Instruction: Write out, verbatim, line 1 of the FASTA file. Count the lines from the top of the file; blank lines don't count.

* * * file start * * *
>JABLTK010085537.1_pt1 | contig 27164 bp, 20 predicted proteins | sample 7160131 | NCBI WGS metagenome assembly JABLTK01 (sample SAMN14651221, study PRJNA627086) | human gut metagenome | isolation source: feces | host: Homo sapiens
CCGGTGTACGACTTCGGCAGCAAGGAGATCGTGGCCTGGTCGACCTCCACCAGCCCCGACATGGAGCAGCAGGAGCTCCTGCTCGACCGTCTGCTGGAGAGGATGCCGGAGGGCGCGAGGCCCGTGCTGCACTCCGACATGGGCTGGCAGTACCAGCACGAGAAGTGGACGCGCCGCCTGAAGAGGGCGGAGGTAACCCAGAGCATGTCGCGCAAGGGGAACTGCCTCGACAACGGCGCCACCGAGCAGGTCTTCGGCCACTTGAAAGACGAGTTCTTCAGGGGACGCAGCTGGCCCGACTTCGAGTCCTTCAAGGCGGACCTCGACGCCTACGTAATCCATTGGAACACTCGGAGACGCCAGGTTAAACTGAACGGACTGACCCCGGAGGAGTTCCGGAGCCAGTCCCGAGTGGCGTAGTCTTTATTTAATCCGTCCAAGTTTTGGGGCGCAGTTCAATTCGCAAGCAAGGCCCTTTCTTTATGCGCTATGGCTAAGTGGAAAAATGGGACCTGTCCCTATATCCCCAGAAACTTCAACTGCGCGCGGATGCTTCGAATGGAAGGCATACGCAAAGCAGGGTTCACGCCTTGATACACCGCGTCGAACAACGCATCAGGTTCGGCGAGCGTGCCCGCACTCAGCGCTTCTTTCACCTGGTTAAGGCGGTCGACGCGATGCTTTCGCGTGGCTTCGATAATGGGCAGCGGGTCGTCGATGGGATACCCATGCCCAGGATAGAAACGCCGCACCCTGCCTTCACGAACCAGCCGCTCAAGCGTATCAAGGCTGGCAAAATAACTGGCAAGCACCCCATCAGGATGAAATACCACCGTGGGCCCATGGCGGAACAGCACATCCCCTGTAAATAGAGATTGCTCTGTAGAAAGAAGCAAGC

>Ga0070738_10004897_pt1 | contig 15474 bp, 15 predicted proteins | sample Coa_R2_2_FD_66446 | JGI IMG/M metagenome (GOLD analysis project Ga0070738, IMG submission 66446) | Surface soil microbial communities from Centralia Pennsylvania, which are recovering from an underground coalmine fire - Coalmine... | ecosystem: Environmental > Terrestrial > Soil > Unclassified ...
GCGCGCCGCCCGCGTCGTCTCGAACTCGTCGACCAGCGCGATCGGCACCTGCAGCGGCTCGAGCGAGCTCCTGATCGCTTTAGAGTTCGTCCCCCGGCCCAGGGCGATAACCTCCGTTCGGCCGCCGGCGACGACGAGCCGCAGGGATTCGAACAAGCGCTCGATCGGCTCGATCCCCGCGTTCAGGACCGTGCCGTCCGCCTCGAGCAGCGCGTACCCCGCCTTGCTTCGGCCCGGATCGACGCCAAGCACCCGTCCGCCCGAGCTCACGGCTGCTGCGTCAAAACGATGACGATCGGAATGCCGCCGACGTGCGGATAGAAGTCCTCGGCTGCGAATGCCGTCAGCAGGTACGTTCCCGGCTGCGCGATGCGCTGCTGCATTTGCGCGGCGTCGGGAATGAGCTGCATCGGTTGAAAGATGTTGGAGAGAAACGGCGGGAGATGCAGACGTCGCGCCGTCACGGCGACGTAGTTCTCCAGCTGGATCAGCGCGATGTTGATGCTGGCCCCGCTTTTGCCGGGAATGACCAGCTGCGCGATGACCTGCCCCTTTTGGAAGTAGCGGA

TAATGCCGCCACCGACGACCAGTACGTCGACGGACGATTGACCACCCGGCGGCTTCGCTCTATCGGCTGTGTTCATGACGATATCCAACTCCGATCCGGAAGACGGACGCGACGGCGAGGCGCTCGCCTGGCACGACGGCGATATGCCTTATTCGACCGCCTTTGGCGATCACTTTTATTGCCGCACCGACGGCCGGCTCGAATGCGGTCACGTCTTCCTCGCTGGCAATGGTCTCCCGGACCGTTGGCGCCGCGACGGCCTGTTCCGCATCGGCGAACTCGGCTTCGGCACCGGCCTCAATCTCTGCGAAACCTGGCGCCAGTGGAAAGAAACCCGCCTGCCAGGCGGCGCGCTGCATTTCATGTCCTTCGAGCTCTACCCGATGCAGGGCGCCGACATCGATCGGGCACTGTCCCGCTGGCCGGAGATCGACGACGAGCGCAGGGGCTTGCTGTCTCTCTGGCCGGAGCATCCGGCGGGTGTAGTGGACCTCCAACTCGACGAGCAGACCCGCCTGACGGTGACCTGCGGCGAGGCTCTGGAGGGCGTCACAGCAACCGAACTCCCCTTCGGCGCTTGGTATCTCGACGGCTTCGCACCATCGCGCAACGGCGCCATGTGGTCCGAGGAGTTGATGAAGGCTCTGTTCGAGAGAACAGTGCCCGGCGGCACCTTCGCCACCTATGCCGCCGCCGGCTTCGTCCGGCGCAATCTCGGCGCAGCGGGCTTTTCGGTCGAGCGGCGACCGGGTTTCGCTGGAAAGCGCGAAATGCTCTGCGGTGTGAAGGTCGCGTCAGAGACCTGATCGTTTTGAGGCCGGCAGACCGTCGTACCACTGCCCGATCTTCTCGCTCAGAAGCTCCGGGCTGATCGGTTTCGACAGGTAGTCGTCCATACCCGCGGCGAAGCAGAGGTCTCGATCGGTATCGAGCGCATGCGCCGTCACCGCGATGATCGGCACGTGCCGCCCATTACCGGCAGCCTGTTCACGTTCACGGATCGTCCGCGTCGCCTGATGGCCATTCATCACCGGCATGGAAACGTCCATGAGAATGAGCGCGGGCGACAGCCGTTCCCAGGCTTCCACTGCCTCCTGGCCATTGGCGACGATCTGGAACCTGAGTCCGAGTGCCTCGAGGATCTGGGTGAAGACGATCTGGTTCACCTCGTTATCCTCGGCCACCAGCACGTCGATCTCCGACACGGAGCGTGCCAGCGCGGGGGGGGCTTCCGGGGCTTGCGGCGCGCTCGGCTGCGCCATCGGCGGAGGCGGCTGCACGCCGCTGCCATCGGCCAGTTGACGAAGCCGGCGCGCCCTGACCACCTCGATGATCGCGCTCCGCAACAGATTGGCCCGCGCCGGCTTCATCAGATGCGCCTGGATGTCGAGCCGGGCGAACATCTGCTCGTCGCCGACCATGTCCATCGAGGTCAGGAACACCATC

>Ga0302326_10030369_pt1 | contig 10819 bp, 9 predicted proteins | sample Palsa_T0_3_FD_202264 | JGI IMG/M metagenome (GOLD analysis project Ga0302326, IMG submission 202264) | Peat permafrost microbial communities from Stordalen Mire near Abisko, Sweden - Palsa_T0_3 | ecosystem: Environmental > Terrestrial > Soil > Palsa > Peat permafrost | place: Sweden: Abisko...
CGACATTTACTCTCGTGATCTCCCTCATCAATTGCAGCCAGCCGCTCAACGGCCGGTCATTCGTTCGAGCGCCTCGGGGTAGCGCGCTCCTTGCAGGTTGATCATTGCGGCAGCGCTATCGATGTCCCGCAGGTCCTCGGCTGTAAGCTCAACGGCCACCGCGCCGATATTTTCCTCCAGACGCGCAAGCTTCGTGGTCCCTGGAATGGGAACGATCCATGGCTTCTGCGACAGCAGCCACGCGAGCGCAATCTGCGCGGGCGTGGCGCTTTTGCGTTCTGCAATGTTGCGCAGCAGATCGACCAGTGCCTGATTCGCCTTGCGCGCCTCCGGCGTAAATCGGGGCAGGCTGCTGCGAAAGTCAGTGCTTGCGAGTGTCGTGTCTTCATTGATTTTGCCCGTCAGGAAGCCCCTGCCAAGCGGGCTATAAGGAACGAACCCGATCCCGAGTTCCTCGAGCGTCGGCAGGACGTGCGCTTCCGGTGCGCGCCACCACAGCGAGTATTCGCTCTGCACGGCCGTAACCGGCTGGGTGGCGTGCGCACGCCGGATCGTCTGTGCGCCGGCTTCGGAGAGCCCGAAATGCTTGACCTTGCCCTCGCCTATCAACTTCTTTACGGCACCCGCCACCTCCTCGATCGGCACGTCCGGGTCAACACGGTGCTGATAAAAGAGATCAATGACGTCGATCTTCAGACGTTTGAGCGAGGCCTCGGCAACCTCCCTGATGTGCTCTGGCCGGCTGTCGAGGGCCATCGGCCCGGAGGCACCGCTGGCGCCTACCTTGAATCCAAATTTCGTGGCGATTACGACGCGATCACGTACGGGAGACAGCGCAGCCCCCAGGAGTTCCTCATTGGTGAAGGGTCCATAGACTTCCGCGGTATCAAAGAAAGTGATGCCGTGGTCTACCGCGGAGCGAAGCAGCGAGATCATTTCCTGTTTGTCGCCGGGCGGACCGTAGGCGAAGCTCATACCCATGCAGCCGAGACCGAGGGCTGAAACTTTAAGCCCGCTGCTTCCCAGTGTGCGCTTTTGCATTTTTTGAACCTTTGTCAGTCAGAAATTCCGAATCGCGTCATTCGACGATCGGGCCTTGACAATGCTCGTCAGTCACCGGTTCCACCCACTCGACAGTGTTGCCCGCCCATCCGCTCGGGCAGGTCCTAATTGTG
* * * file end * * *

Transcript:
>JABLTK010085537.1_pt1 | contig 27164 bp, 20 predicted proteins | sample 7160131 | NCBI WGS metagenome assembly JABLTK01 (sample SAMN14651221, study PRJNA627086) | human gut metagenome | isolation source: feces | host: Homo sapiens